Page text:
Implementing Portfolio Assessment as Classroom Innovation in EFL Writing

Project: Research project

Project Details

Description

The use of portfolios in L1 writing instruction has been popular in the past decades. Its development as a pedagogical approach has been well-documented although its broader application in non-Anglophone settings remains under-represented. In L1 writing research, portfolios are claimed to foster learner independence, encourage multiple drafting, and lead to quality-enhancing text revision. Despite these advantages, there is a lack of research as to how teachers understand, develop and try out portfolio assessment in their work contexts. The main aim of the project is to investigate how, if at all, Hong Kong secondary-level teachers implement classroom-based portfolio assessment, and analyze instructional strategies that they believe facilitate or inhibit the development of a context-specific portfolio model in Hong Kong.

In Hong Kong, writing instruction is mostly product-based and teacher-oriented. There are initiatives suggesting the use of writing portfolios as one form of classroom-based assessment in English language subject of the New Senior Secondary Curriculum. Despite the promulgation of process approach, portfolio assessment remains somewhat esoteric to writing teachers in Hong Kong. This project, therefore, investigates teacher implementation of portfolio assessment in the local context. It is hypothesized that teachers may create contextually suitable portfolio models for the Hong Kong assessment landscape, and this may be a significant way forward for the development of process-oriented writing assessment.

The research strategy involves a mixed method approach by exploring 240 secondary-level English teachers’ perspectives and experiences of using writing portfolios as an assessment innovation, followed by qualitative case studies of 18 teachers in 10 schools implementing portfolio assessment with students of different academic abilities in their Grade 10 to Grade 11 classrooms. Research methods used for the study include an on-line survey, classroom observations, particularly of how portfolio assessment is operated; interviews with teachers to analyze their understandings of assessment issues; interviews with students as their voice as ‘consumers’ of assessment is essential and under-investigated; analyses of student portfolios including multiple drafts and journal entries; and text analysis of revision changes made in texts. Inductive analysis is used to generate theoretical insights from the data.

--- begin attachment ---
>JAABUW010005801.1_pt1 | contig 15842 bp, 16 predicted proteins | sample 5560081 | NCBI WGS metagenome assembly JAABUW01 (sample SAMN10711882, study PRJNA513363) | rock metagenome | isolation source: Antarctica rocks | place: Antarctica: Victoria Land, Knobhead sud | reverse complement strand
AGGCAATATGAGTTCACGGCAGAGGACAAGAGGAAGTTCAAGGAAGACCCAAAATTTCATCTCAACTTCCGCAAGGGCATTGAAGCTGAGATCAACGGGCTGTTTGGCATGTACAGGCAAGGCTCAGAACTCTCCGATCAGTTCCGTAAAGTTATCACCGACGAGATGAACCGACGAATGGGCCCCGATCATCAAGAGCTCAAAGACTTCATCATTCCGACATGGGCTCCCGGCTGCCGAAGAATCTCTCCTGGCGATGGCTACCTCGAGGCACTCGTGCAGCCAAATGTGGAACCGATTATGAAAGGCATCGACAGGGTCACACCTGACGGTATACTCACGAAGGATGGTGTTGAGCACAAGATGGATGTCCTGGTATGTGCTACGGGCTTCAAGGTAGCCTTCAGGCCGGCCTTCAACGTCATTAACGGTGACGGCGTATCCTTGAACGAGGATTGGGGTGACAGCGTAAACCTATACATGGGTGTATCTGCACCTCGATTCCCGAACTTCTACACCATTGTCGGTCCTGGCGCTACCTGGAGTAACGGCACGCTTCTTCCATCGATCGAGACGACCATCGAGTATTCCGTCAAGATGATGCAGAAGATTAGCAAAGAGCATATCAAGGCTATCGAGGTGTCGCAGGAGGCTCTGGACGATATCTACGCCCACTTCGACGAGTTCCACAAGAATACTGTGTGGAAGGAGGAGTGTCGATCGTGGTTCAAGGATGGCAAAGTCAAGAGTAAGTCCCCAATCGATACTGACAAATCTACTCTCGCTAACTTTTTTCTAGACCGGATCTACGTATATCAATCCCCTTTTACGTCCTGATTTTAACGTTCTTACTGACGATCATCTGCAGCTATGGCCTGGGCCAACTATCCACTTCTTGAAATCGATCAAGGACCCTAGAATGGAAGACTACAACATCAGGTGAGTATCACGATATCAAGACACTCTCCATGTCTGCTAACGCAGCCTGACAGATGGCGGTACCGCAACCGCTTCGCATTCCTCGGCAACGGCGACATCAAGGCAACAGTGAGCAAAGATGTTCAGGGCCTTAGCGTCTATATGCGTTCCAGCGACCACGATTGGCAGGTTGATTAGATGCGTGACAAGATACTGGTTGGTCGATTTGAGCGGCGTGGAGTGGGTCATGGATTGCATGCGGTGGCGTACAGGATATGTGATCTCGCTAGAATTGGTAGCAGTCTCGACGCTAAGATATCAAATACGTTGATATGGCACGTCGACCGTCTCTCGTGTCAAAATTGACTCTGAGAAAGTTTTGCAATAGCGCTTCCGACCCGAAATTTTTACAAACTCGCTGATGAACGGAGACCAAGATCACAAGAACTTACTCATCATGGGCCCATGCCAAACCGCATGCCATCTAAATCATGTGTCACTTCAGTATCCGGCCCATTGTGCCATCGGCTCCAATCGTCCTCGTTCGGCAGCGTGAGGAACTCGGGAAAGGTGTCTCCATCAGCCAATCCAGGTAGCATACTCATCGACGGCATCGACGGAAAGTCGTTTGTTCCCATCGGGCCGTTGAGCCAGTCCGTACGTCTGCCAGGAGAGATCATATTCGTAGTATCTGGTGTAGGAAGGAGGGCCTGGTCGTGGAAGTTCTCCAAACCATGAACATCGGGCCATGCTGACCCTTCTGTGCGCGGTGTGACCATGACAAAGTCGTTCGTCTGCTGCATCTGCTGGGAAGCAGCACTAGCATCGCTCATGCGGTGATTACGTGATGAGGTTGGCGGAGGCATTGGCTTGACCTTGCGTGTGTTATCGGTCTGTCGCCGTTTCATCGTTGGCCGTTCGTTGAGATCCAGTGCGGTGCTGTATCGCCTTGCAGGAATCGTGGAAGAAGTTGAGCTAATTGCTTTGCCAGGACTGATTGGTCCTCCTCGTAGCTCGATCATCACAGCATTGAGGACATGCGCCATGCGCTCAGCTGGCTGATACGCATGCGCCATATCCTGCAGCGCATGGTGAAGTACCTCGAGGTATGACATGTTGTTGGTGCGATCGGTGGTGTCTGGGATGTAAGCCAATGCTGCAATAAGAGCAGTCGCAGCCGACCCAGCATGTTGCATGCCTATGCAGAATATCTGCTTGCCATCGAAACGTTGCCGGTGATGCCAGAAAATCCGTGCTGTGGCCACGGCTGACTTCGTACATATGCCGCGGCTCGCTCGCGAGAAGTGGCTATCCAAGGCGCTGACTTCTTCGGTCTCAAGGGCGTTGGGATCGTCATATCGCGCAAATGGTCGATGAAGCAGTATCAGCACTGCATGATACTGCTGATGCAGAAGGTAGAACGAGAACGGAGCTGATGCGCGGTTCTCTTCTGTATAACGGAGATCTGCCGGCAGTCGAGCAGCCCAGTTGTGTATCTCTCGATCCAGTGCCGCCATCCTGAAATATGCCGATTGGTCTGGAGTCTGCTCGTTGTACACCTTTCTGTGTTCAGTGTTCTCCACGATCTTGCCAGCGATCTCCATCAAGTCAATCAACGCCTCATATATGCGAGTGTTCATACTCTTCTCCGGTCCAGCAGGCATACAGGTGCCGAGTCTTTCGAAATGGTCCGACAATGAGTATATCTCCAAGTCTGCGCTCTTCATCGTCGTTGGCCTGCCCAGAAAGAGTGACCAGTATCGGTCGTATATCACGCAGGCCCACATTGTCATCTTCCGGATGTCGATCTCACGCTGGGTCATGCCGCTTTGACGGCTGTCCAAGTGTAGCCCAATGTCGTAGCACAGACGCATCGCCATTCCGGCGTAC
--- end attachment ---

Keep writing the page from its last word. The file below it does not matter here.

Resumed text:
The intended outcomes of the project are:
The identification of portfolio assessment models contextually suitable for the Hong Kong setting, by theory-building from the cases,;
The development of productive synergies between assessment of learning and assessment for learning in the EFL portfolio classrooms arising from the analyses of the cases,;
The promotion of a set of instructional strategies, backed by classroom practices, that would guide teachers in setting up their own portfolio programs.
StatusFinished
Effective start/end date1/01/1530/06/17

UN Sustainable Development Goals

In 2015, UN member states agreed to 17 global Sustainable Development Goals (SDGs) to end poverty, protect the planet and ensure prosperity for all. This project contributes towards the following SDG(s):

  • SDG 4 - Quality Education

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